By Dana Hall
How A Stable Home Led To Success
At nineteen years old, it is safe to say that Simone Biles has accomplished a lot in her life. She has so many medals and championship titles to her name, it’s getting hard to keep track. She is the reigning US national all-around champion in gymnastics four years in a row. She has been regarded as the best gymnast of all time, a title she had earned even before setting foot in Rio de Janeiro for her first Olympic games, where she took home four gold medals and one bronze.
Taking gymnastics by storm, Biles is so good at what she does, she seems untouchable. “All the girls are like, ‘Simone’s just in her own league. Whoever gets second, that’s the winner,’” says fellow team USA gymnast, Aly Raisman , when describing what it is like to compete against Biles.
But for us, the story behind the story is what’s most interesting.
Biles was born in Columbus, Ohio, and spent her earliest years in and out of foster care. Her mother, Shanon Biles, struggled with drug addiction and was unable to provide steady care for her four children. Biles’s father had always been absent.
By the time Biles turned three, Shanon’s troubles were only increasing and Biles’s grandparents, Ron and Nellie, intervened. They relocated Biles and her sister Adria to live with them in Spring, Texas, while her two older siblings were sent to live with Ron’s sister and husband.
In 2003, Ron and Nellie formally adopted Biles and Adria. It would be years before Biles had contact with her birth mother again. Ron had asked Shanon that she not visit and to cease all communication with the children.
Fueled first by anger, Shanon soon came around to the idea when she realized it would allow Biles and Adria to lead a stable life and give her opportunity to confront her struggles.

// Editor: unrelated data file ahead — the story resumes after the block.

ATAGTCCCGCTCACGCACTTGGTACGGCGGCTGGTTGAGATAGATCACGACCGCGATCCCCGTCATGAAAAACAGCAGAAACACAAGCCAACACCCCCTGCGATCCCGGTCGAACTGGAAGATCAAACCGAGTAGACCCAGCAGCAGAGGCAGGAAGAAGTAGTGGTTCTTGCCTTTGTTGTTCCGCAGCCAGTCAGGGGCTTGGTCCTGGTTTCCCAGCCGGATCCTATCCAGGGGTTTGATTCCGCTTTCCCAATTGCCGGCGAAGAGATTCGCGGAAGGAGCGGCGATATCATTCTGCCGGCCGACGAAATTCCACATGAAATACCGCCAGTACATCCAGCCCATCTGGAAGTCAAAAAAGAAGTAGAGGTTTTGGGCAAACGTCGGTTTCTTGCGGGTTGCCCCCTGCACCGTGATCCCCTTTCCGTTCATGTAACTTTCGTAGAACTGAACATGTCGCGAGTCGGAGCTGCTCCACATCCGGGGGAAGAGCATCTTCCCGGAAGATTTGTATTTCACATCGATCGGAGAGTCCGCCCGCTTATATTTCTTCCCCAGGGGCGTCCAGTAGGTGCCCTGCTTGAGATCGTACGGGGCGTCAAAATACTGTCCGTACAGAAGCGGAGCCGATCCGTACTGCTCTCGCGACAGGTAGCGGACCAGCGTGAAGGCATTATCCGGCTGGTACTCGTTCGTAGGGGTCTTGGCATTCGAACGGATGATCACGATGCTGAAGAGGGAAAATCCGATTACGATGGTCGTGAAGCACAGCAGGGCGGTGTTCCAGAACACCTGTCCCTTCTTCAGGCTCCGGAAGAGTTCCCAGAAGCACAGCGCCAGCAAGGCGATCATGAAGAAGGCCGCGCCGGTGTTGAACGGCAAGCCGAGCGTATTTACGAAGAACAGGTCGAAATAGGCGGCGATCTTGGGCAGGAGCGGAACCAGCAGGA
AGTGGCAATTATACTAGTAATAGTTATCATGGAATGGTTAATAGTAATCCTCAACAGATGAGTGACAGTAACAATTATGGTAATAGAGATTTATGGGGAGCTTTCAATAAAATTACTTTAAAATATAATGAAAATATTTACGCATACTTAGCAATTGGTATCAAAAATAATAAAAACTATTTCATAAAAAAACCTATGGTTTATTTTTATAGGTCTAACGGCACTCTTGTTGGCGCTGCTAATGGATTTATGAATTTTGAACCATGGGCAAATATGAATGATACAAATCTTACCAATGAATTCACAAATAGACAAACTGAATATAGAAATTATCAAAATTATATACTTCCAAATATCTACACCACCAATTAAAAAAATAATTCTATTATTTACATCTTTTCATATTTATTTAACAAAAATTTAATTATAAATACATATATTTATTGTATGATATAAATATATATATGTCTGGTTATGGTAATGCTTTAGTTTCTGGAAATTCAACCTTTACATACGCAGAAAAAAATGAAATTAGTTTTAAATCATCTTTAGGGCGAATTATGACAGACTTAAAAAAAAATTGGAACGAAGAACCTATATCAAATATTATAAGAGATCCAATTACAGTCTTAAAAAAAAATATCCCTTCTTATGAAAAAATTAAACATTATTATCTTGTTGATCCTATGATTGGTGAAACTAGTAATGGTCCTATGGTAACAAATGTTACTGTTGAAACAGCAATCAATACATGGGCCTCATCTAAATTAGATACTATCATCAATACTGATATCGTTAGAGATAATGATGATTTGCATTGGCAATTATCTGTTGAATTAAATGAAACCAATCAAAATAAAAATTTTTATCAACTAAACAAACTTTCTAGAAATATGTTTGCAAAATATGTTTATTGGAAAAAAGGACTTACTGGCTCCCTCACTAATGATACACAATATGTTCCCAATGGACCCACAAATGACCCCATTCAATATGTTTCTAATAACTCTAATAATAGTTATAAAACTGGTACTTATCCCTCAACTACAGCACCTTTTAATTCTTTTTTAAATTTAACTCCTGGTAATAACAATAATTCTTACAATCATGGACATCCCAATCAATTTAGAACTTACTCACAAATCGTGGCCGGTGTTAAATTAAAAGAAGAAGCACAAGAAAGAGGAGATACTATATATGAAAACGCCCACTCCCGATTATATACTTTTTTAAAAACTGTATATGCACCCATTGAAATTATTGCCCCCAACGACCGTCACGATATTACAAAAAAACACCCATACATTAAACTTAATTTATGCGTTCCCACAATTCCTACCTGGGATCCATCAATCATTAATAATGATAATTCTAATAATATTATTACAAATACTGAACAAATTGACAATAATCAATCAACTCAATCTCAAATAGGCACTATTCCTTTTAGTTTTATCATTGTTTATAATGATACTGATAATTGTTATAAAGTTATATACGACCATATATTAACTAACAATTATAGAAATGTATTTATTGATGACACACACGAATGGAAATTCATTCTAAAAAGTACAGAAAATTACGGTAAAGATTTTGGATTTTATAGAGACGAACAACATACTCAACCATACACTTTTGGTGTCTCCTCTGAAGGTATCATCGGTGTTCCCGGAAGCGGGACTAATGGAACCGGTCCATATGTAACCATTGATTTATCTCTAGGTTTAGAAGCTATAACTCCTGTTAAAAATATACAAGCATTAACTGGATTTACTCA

With a newly stable family and home, it was here that Biles would have begun the normal, wholesome upbringing that many children and teenagers experience. If she hadn’t discovered gymnastics, perhaps this normalcy could have been achieved. Maybe a run-of-the-mill childhood would have suited Biles just fine. We’ll never know.
Biles discovered her sport on a fieldtrip to Bannon’s Gymnastix when she was six. For reasons unknown, aside from her self-described “rambunctious” nature, Biles began imitating the gymnasts practicing around her and did such a good job, she caught the attention of a coach. Biles was sent home with a letter from Bannon’s, encouraging her parents to enroll her in gymnastics or tumbling classes.
Excelling far past what would have been considered average for a beginner of her age, gymnastics quickly became the commitment that would drive every aspect of Biles’s life.
She began her career in 2011, placing third overall at the American Classic in Houston. Shortly after, she opted to drop out of school and pursue homeschooling to accommodate her training. The switch allowed Biles to increase her time at the gym from 20 hours per week to 32, accelerating her training overnight.
Still a child in nearly every regard, Biles had committed herself to a regimen equivalent to that of a fulltime job. The strategy paid off: Biles ranking increased exponentially as she competed through 2012, and by the end of 2013, she had won her first world all-around title.
Biles story is one that gets people thinking. What if she hadn’t been adopted? What if she’d continued cycling through a revolving door of foster families? What if she hadn’t started imitating those gymnasts on that fateful day at Bannon’s?
Six years after Ron and Nellie adopted Biles in 2003, Shanon was able to overcome her addictions and resumed contact with her children. Today, Shanon and Biles maintain a steady, but distant relationship, calling each other a few times a year and planning visits now and again.
The obstacles of Biles’s early life forced her to mature more quickly than most, but with two loving parents and an ever-growing relationship with her birth mother, Biles is proving that her victories go beyond floor routines and balance beams.
It is hard to say what the future would have looked like for Simone Biles, but the one thing that can be said with certainty is that none of her overwhelming success could have been achieved without the determination and dedication that drove her to become the athlete she is. The discipline and dedication required to hone her ability are traits that come from within.
No one knows the motto “fall down seven times, rise up eight,” better than a gymnast. In a sport that equates falling with learning, gymnasts fall more in a single practice than many of us do in a year. For Biles, each fall is a new burst of motivation. Fueled by determination and a stubborn refusal to lose focus, Biles has risen to the top of her game.
She has been compared to many of the greatest athletes of all time, but her thoughts on the comparisons remain abundantly clear, telling journalists: “I’m not the next Usain Bolt or Michael Phelps. I’m the first Simone Biles.”